open spectrum

Spectrum regulation in Argentina: The need to move from broadcasting to access

12 December 2011 (Nodo Tau for APC)

Argentina is one of only three countries in the world that privatised spectrum. However the recent renationalisation of its control, together with the participative drafting of a new radio broadcasting law and a national plan for internet access, make this an auspicious time

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A key moment for getting spectrum in the public agenda in Peru

12 December 2011 (CEPES for APC)

Opportunities are emerging in the Peruvian political scenario to liberalise spectrum frequencies for open and community use. However academic institutions and civil society must participate get more involved in the policy and project debates say Maicu Alvarado y Gabriela Perona in a new report for APC.

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The need to build alliances in Ecuador for better spectrum use and regulation

15 November 2011 (CIESPAL for APC)

Ecuador’s new constitution has created opportunities for democratising the spectrum based on a renewed vision of rights, and clearer definitions of the competencies required by the bodies that formulate policy and regulations. The priority now are civil society discussions on the legal reforms the new constitution demands says Marco Navas Alvear.

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Finding a balance in spectrum regulation in Venezuela

15 November 2011 (EsLaRed for APC)

Venezuela’s socialist development model has brought about significant changes favouring the democratisation of spectrum say Sandra Benítez and Ermanno Pietrosemoli in a new study for APC. But doubts remain about who will loosen the private sector’s grip on the sector. Civil society plays a key watchdog role to ensure that the steps taken benefit the state, rather than the government of the day.

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APC publishes new issue paper on spectrum for development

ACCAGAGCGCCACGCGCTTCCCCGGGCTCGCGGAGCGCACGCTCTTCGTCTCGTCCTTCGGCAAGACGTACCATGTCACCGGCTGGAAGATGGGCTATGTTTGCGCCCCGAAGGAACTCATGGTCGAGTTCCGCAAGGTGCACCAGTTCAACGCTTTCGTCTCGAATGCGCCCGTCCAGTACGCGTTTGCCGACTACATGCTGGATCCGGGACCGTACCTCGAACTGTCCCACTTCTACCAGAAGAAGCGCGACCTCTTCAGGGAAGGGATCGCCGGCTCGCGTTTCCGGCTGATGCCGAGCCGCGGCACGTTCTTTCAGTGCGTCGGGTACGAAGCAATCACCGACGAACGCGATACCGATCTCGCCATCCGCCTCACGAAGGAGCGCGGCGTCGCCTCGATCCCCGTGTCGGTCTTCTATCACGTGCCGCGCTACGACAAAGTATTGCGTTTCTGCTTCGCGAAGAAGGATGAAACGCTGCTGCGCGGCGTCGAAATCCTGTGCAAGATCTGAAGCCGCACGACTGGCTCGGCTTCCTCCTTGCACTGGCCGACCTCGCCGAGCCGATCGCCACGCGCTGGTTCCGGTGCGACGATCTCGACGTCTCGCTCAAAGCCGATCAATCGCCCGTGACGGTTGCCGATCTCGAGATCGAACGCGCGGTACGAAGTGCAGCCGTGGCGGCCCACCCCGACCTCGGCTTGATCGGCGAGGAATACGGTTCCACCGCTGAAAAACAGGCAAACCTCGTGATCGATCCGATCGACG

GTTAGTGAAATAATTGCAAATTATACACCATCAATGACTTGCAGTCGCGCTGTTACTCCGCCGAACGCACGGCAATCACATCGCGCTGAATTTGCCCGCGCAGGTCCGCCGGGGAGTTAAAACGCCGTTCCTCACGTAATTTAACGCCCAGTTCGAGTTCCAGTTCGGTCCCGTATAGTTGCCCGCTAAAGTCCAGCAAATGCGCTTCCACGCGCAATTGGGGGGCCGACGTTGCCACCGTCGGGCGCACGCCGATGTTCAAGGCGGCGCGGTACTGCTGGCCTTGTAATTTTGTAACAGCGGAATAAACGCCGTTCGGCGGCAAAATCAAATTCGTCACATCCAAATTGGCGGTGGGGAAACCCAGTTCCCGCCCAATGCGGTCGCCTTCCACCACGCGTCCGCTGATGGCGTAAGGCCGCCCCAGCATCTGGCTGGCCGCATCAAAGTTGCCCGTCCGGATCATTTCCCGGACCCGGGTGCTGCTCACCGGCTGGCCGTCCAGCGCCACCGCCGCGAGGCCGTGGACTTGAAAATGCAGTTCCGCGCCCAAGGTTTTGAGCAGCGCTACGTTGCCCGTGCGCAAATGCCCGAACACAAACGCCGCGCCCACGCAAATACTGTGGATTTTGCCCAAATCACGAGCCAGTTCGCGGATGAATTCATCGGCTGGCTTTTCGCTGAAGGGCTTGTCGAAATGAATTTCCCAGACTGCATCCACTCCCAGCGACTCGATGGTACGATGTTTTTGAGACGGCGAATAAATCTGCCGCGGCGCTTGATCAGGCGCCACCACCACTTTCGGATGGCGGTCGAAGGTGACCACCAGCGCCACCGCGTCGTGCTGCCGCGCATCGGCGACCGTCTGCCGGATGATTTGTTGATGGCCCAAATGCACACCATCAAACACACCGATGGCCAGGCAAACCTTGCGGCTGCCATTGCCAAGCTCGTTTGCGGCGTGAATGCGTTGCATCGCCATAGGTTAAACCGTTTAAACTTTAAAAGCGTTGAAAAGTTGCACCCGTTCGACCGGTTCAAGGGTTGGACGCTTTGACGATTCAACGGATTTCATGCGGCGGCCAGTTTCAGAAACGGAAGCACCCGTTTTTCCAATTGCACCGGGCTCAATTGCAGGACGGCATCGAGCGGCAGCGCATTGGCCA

CALGARY 20 October 2011 (LC for APCNews)

A new issue paper by South Africa-based ICT expert Steve Song for APC explains how wirless is crucial to bridging the digital divide. This article summarises some of the key points of his paper which is available for download.

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TV white spaces can open up low-cost high-speed internet across Africa: All we need is the regulatory go-ahead

JOHANNESBURG 13 October 2011 (KAH for APCNews)

“We have the skills, the entrepreneurs, a spectrum model we can replicate, the standards, the technology and clearly we have the demand” said South African Henk Kleynhans in the wake of a TV white spaces workshop in Johannesburg last week. “All we need is a regulatory go-ahead.”

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Spectrum for development

By Steve Song (September 2011, APC )

When talking about affordable, ubiquitous access to communication in developing countries, wireless technologies offer the most hope for effectively bridging the digital divide. This paper examines its challenges and opportunities.

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TV white space spectrum workshop looks at Kenya and South Africa

JOHANNESBURG 10 August 2011 (APC for APCNews)

Unused TV white spaces could be the way to get highspeed wireless internet to millions living outside major African cities. Manufacturers are gearing up for mass production of white space devices and now is the time to act. APC and partners are coordinating an important workshop for govt officials, regulators and professionals in October.

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Open spectrum for development: Brazil case study

By Carlos Afonso, with collaboration from Jonas Valente (March 2011, APC )

For about 75 years up to the sixties, nearly all telecommunications services in the country were in private hands, distributed among hundreds of local operators. Telephony authorizations were issued and controlled by the state governments. In this process Companhia Telefônica Brasileira (CTB, a subsidiary of the Canadian company Brazilian Traction) emerged as a major operator of local and long-distance services in the majority of the larger Brazilian cities, covering about 80% of the telephone terminals in the country. CTB shared the market in these cities with Companhia Telefônica Nacional, CTN, an ITT3 subsidiary. The remaining cities and towns were covered by small local operators in extremely precarious situations.

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